Help save environment and a few bucks, too

My husband and I stood for quite awhile outside the gorilla enclosure at the San Diego Zoo Safari Park during our visit there last month. We were fascinated by members of the gorilla troop’s interactions with one another.

Six-year-old Leslie, the youngest, was especially entertaining as she scrambled through the large green and rocky setting, swatting at another young female, Joanne, with a tree branch and hiding in a hammock to further taunt her.

As Leslie darted throughout the enclosure, she also whipped a blanket that a safari park volunteer said belonged to the youngster’s father, Winston, gorilla troop leader there. Winston, 52, apparently does not like to sit directly on the ground, so zoo workers regularly provide him with carpets and blankets.

That could have something to do with Winston’s upbringing.

He came to the zoo at 12 after living at a wealthy home in England. His owners had paid for the capture and transport of a baby gorilla from the Congo in the early 1970s, triggering a horrible scenario in which his family was slaughtered so he could be captured and brought to his new home to be raised by humans.

Some 12 years later, his owner donated Winston and a large collection of other primates to the San Diego Zoo.

While Winston never again will roam in the wild, at least he and his new family now live a good life receiving excellent care.

Sadly, the San Diego Zoo Wildlife Alliance reports illegal pet trade is on the rise again. Behind each infant gorilla caught by poachers, several gorilla family members often are killed, just like Winston’s family.

San Diego Zoo Wildlife Alliance operates long-term field programs in Central Africa focusing on behavior and habitat of primates in mountainous rainforests.

Gorillas, the largest of all primates, are intelligent, peaceful, family-oriented, plant-eating animals. They have no natural enemies nor predators, yet they are critically endangered because of humans invading their habitat, particularly in the Democratic Republic of Congo in central Africa. People hunt gorillas for food, called “bushmeat,” and epidemics like Ebola virus have decimated gorilla populations. Hunters targeting other mammals also often kill or maim gorillas accidentally. Gorilla population size has dramatically declined in the last 15 years, with almost half of the entire eastern gorilla population suspected to have been wiped out.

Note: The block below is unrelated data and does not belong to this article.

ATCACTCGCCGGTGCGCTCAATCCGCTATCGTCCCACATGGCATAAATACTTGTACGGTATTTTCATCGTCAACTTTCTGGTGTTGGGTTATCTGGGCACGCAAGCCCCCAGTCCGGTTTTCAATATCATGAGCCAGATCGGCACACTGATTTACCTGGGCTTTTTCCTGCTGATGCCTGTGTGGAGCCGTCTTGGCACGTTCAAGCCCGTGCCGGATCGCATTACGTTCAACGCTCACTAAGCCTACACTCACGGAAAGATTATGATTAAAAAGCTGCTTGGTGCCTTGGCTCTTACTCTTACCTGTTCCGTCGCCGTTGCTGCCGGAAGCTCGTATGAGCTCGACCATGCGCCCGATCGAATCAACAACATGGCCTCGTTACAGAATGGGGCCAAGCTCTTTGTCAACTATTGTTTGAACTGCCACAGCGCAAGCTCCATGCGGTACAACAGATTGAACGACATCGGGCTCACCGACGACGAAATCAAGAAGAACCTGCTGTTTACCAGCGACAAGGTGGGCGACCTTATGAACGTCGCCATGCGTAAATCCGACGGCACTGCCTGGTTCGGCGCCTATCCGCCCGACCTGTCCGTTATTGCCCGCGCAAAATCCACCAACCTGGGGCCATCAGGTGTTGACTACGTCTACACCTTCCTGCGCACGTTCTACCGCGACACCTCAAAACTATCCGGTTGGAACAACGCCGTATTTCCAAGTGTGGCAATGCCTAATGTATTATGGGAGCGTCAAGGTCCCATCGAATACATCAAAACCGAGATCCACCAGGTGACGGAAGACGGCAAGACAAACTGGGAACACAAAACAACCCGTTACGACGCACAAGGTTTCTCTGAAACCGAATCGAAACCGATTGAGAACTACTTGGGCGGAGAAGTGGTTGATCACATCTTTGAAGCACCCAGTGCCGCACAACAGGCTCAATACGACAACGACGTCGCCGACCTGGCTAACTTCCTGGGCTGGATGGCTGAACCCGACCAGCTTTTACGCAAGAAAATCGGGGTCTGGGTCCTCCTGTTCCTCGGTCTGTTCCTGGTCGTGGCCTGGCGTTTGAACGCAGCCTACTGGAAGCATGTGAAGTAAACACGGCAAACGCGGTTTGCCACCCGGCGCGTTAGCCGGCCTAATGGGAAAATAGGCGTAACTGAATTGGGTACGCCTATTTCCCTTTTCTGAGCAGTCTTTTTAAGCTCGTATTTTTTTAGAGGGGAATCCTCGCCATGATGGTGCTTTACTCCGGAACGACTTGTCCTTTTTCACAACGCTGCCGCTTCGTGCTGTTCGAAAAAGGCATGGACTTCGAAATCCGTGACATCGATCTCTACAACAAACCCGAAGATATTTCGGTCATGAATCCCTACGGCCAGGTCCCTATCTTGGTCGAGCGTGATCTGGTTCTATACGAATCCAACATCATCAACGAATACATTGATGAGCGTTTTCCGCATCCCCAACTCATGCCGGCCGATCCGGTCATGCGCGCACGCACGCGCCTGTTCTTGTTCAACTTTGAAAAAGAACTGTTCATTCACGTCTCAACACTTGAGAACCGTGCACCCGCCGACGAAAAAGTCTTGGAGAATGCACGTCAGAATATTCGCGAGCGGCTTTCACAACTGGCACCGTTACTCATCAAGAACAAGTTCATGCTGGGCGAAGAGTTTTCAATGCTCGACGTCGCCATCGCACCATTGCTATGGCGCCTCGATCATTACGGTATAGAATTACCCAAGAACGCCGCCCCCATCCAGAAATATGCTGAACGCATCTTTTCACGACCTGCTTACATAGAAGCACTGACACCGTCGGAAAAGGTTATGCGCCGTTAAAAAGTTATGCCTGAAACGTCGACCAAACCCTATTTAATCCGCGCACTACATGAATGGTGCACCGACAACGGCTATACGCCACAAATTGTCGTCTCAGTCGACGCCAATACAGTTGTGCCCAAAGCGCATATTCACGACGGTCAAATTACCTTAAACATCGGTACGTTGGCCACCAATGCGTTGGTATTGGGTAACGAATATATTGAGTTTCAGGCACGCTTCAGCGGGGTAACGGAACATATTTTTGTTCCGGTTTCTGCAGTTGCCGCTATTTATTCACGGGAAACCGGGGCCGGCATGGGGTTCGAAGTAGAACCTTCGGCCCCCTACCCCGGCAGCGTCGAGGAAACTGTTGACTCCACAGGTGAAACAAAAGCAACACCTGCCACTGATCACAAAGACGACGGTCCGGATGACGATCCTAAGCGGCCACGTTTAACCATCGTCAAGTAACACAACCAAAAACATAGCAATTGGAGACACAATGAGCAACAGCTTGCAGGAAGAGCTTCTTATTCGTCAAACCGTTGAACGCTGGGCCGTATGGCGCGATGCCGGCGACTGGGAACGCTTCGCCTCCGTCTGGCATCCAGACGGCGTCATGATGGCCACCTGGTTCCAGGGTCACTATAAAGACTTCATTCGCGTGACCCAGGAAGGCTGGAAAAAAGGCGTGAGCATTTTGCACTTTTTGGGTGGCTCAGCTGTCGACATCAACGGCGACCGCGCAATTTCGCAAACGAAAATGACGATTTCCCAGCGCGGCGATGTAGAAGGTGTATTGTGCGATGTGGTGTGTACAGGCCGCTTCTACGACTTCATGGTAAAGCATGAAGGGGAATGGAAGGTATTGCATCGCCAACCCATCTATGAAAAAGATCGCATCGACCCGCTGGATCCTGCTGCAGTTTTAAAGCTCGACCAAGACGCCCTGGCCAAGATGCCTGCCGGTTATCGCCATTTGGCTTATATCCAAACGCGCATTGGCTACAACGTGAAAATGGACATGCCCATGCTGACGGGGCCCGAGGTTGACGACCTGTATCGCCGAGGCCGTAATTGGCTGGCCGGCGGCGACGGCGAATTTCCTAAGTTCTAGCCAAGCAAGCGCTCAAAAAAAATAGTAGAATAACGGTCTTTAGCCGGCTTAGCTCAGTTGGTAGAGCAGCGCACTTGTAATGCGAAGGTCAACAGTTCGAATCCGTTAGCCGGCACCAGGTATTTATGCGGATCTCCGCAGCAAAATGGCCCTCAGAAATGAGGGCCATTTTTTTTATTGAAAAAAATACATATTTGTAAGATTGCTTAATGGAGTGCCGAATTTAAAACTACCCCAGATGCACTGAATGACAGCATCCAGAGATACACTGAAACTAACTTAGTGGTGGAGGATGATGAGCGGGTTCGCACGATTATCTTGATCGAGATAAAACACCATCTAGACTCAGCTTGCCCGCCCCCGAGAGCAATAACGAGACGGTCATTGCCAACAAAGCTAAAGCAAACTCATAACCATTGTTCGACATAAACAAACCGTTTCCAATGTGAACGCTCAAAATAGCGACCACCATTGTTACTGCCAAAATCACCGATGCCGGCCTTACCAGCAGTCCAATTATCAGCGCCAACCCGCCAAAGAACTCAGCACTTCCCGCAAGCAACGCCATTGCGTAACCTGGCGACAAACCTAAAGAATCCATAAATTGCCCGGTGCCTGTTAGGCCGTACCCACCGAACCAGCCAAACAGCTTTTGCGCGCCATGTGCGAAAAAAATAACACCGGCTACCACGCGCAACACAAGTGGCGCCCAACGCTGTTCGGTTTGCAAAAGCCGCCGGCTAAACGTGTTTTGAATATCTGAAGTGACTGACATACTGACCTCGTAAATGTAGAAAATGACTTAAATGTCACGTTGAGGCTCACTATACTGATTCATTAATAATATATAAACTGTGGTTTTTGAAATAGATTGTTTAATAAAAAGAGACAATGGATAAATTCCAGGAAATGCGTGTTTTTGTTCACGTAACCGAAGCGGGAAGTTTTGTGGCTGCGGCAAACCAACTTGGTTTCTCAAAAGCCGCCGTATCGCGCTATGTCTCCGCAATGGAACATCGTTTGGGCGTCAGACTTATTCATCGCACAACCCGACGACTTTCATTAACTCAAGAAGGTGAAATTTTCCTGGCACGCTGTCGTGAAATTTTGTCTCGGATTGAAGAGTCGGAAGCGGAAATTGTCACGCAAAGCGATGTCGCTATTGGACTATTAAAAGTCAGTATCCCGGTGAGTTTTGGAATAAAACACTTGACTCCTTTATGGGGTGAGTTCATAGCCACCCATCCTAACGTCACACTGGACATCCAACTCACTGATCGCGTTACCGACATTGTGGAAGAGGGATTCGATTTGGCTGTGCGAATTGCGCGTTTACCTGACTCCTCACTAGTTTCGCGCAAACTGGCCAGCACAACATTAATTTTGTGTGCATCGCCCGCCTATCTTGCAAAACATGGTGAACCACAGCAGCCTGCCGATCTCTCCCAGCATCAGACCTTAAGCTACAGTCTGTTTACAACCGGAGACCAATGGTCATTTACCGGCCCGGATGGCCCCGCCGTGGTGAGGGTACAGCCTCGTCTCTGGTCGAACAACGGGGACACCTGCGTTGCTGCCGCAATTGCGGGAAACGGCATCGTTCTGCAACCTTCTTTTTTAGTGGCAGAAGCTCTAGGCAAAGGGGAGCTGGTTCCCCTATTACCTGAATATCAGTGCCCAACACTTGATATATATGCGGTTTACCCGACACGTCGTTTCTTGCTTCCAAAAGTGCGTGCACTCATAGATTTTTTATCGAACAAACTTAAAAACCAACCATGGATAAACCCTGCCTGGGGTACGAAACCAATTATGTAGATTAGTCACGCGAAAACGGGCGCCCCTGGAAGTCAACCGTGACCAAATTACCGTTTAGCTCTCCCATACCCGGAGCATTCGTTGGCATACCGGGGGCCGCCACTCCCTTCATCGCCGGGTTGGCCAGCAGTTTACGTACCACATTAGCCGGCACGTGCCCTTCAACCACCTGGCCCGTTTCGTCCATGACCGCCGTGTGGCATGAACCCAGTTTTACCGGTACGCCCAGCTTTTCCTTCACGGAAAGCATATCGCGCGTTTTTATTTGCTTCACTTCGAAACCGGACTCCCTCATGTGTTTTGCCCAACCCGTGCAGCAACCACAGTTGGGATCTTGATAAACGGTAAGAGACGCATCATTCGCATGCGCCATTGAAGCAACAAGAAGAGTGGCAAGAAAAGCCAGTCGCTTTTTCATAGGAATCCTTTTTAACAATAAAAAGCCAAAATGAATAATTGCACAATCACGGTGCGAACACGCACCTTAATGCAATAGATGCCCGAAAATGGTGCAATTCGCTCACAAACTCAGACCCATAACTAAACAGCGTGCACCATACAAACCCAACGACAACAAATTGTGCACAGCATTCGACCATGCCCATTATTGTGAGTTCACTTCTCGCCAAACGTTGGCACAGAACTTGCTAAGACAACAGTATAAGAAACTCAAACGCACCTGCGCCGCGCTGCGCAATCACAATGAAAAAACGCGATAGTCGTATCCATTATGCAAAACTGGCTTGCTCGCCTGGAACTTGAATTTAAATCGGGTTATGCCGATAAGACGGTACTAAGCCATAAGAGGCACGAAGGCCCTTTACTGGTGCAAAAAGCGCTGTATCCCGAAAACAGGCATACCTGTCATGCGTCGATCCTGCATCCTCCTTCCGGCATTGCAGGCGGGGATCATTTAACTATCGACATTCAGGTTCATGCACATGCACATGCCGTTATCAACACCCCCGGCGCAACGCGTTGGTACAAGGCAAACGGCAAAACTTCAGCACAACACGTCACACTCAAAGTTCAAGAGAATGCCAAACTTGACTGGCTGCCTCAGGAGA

While there is little we can do about some of these threats to gorillas, there are ways we can help curb other risks to gorillas brought on by logging and mining companies destroying habitat.

Minerals of tin, tantalum, tungsten and gold originate in the Democratic Republic of Congo, where an estimated $24 trillion in the untapped mineral resources remain. Still, the country is mired in poverty and violence. Mining these four metals can help fund armed conflict in the region. Further, these mines are located in gorilla habitat, and primates often are displaced or slain in order to do the mining work.

All these metals are integral to consumer electronics, including the smartphones in our pockets. African countries, intergovernmental organizations and companies have ramped up efforts to clean up mineral supply chains, but it’s impossible to know if minerals in your electronic devices are fully conflict-free, or if mines where they originated are dangerous, environmentally destructive or use child labor, CNBC reports.

Now, thousands of illegal miners have invaded protected parks. Needing food, they have hunted gorillas and elephants to near extinction in these areas.

Also, a high percentage of the minerals mined go to Chinese-based companies. China has not participated in the efforts to ensure mining is done humanely and without harm to the environment, including gorilla habitat.

Today cobalt mining in Congo is ramping up. Cobalt is used in the production of electric vehicle batteries.

San Diego Zoo Wildlife Alliance, along with Eco-Cell, a cellular phone recycling company, urges recycling of old cellphones. Not only does this recycling effort keep cellphones, chargers and old batteries out of landfills, it also reduces demand for mined minerals, one phone at a time.

The easiest suggestion on how you can help is simply trade in your phone when getting a new one. It’s good for the planet, and it might save you a few bucks, too.

If he could, I’m sure Winston would thank you.


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